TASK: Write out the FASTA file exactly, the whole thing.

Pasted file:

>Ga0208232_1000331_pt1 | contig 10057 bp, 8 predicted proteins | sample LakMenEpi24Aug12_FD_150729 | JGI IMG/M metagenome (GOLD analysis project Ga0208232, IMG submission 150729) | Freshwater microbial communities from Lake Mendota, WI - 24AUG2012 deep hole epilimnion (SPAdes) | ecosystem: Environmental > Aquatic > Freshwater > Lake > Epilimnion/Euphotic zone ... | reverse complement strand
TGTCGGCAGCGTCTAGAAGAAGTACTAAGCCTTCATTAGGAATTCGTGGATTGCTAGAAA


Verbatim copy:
>Ga0208232_1000331_pt1 | contig 10057 bp, 8 predicted proteins | sample LakMenEpi24Aug12_FD_150729 | JGI IMG/M metagenome (GOLD analysis project Ga0208232, IMG submission 150729) | Freshwater microbial communities from Lake Mendota, WI - 24AUG2012 deep hole epilimnion (SPAdes) | ecosystem: Environmental > Aquatic > Freshwater > Lake > Epilimnion/Euphotic zone ... | reverse complement strand
TGTCGGCAGCGTCTAGAAGAAGTACTAAGCCTTCATTAGGAATTCGTGGATTGCTAGAAA